DA - “The Treaty did indeed lay the basis for the rise of today's terrorist threat. Certainly these passions existed back then. Sunnis, Shiites and Kurds had existed in Mesopotamia for one thousand years – though largely in the form of nomadic tribes who if they ever came into contact might clash briefly, then separate. Equally, Serbia, Bosnia, Croatia and Slovenia were at various times independent kingdoms and part of empires like the Ottomans and Austria-Hungary. The passions that were unleashed by their unification into single nations were powerful. In the 1920s and 1930s, however, these passions had no means of projection beyond the region. Today, those who perceive that their troubles and grievances were a product of western nations and statesmen have the ability to project their revenge far beyond their borders, taking what were once tribal wars to a global stage.

“At the same time, the peacemakers were also having to deal with the Bolsheviks – who, in terms of Lenin's ongoing threat to establish workers' governments from the Urals to the Atlantic, were effectively the terrorists of the early decades of the 20th century. They understood how to deal with this threat as poorly as today's world leaders understand how to cope with today's Islamic terrorists.”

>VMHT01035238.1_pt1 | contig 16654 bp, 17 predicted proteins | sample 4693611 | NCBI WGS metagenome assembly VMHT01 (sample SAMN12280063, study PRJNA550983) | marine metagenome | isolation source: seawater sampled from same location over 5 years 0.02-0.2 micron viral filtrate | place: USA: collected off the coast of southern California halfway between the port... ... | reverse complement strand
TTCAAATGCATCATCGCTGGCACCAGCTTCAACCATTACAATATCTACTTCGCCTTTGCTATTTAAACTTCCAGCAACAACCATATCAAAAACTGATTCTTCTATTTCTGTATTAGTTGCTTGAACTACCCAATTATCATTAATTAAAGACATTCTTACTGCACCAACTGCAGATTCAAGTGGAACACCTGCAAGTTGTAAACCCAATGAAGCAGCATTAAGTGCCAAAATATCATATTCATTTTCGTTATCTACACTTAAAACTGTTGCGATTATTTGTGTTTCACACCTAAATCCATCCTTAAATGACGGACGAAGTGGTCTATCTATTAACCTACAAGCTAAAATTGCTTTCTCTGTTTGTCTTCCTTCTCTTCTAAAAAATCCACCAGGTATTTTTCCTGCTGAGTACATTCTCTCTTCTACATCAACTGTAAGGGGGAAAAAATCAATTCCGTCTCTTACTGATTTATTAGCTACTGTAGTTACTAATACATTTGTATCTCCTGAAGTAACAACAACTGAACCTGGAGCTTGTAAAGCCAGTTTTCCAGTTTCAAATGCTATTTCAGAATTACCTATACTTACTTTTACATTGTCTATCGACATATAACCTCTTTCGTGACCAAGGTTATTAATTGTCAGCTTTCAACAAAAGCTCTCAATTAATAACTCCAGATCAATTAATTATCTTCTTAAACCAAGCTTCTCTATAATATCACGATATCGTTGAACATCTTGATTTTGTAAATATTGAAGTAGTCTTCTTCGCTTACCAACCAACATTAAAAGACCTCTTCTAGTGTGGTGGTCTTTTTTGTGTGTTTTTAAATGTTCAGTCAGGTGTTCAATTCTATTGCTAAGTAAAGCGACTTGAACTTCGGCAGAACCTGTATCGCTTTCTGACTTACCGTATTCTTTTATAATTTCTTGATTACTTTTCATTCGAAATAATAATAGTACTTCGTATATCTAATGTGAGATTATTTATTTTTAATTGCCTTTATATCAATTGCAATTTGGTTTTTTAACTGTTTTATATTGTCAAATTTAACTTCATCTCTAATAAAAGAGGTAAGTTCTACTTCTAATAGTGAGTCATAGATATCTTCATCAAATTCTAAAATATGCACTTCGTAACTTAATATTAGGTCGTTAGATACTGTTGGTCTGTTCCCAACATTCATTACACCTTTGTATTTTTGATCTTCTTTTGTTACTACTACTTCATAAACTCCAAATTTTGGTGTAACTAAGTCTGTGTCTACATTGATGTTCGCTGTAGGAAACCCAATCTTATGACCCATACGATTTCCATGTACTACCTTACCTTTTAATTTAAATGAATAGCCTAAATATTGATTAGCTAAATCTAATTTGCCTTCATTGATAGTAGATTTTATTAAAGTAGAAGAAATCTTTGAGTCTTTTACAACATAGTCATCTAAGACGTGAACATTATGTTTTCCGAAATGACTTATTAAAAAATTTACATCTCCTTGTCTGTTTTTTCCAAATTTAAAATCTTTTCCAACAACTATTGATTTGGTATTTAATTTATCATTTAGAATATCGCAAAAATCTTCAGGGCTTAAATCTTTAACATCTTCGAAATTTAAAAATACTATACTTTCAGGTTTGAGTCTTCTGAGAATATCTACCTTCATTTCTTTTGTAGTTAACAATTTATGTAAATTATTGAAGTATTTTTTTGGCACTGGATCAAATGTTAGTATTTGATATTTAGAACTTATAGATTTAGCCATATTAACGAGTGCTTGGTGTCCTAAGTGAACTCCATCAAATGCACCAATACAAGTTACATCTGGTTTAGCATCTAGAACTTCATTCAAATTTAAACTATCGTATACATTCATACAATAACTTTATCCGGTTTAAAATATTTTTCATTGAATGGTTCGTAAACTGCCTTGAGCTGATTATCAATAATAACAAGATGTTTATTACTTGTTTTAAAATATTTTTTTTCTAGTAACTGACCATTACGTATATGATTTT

Abe - Would you have liked to have reported on the Treaty of Versailles?

DA - “Swarms of journalists from newspapers on every continent descended on Paris in 1919. For many of these reporters, the peace conference was an exercise in frustration since most deliberations were held behind doors that were sealed, locked and guarded. U.S. President Woodrow Wilson's concept of "open covenants, openly arrived at," was far from the reality envisioned by his European counterparts – particularly England's David Lloyd George and France's Georges Clemenceau. Many journalists, like The Times of London's Henry Wickham Steed, fancied themselves as much diplomats as journalists. Certainly, it would be an enormous thrill to have been able to apply today's standards of journalistic reportage, attention to objectivity, detail and context, the ability to develop sources among those operating on the fringe of the great statesmen, to this extraordinary gathering of statesmen who considered themselves ‘the world's government.’